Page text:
Views of Proponents of
The Langer Amendment
This is the only recent major proposal for election change which makes
provision for a national primary. Tbe
sponsor of this amendment explains
his views by saying, in reference to
the Daniel-Mundt compromise amendment:
.... The proposed amendments are
entirely unsatisfactory hecause they do not
abolish the convention method of selecting
candidates for President and Vice President. In other words, the old system of the
politicians meeting in smoke-filled rooms
and hand-picking these candidates will
continue unless my substitute is adopted.
Frankly, there is no reason why the
people should not have the right in primary election to select their candidates on
the Republican ancl Democratic tickets,
just as they now vote in primary elections
for United States senators, congressmen,
governors, and other state officials.
Most of the listeners in 1952 on television saw how in hoth Republican and
Democratic conventions the politicians
selected the candidates, and the universal
feeling of disgust that emanated from
actually seeing these conventions in operation has mounted during the last three
A direct election with a direct primary, says Senator Langer, would be
a terrific incentive for all eligible voters to vote, for they would feel that
each vote would count — not only in
the final election, but in the choice of
When asked if he thought provision
for a run-off should be included in
case a candidate did not receive a
majority vote, the sponsor of this plan
explained that such a step would not
be necessary. The proposal provides
that in order to be recognized a political party must have a petition signed
by 5 per cent of the voters. It would
be possible for a third partv- to enter a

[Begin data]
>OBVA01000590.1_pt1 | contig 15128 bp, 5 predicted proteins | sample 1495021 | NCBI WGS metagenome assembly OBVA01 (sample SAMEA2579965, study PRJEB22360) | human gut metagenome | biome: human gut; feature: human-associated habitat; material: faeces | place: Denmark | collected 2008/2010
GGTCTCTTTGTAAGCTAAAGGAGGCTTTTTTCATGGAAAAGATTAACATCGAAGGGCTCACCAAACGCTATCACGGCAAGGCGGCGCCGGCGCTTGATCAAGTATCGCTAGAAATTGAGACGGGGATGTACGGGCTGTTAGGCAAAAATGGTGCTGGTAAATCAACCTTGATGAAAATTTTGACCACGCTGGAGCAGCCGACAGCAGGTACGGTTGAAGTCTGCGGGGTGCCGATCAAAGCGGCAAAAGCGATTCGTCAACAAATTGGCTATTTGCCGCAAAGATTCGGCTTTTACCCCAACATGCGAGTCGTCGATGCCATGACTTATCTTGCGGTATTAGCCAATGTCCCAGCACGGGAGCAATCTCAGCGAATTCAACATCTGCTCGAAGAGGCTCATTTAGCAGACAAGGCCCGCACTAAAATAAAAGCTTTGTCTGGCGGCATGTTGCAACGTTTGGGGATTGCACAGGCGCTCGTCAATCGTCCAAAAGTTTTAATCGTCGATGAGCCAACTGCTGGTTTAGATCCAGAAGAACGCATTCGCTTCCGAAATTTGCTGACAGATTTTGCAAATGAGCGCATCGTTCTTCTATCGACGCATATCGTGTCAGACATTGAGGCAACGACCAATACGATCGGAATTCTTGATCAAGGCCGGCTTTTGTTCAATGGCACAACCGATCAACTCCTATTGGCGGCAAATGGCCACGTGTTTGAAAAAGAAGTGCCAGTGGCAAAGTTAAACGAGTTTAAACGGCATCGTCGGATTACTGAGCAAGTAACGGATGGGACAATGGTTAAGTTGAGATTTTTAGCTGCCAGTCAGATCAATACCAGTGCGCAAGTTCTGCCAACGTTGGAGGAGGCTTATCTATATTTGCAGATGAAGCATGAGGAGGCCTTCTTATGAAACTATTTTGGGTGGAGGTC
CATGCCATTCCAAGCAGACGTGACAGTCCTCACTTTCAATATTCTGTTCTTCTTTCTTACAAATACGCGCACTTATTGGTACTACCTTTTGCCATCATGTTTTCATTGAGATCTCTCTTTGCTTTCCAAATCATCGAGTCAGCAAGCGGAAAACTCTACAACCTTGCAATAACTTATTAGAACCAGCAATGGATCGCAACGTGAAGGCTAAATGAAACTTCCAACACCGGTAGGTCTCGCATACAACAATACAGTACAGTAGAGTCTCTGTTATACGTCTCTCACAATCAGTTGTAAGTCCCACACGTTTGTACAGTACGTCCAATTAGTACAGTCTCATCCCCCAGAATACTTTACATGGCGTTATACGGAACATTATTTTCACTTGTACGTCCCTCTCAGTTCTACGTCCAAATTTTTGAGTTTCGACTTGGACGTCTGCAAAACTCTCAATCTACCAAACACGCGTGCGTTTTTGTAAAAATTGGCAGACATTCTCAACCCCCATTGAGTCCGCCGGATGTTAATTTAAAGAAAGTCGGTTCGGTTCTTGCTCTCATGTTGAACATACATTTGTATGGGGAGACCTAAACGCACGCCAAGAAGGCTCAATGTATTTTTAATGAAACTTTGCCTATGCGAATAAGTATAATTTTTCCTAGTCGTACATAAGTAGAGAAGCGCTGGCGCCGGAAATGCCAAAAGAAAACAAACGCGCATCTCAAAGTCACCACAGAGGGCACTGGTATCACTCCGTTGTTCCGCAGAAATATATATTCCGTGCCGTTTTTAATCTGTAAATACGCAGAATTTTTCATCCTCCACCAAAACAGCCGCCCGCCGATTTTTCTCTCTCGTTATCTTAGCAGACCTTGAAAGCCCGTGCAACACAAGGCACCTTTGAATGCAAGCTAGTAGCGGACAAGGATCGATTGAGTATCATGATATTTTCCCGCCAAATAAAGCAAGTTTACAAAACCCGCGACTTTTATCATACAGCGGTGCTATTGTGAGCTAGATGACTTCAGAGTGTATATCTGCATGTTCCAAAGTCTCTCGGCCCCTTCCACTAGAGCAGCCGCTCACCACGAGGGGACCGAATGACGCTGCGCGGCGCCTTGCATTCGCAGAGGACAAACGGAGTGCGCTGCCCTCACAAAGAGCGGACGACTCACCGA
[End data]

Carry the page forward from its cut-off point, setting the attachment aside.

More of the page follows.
candidate, but it would be extremely
difficult, and more difficult still for this
candidate to receive enough votes to
split appreciably the strength of the
two major parties.
This procedure would also certainly
dispose of the troublesome possibility
of election of a minority President, it
was pointed out.
Arguments Against the
The primary argument, again,
against the Langer amendment is that
a direct election would completely
erase state lines, even more so than
would the previously discussed Humphrey plan. The senators were reminded, again, that this nation is still a fed-
tressional Record. March 27. 1956, p. 5025.
WIDE WORLD PHOTO
The amendment offered by Senator William
Longer (R-N.D.I using the direct vote method
also provided for a national presidential primary.
eration of states, a republic, and that
the states should maintain their identities, even in a national election.
Another main point of disagreement
is whether or not small states would
be giving up, or would want to give
up, the advantage they have today in
the present division of electoral votes.
Senator Daniel of Texas, the largest
state, was certain that an amendment
of this nature would never be approved by a sufficient number of legislatures throughout the country to be
adopted as part of the Constitution.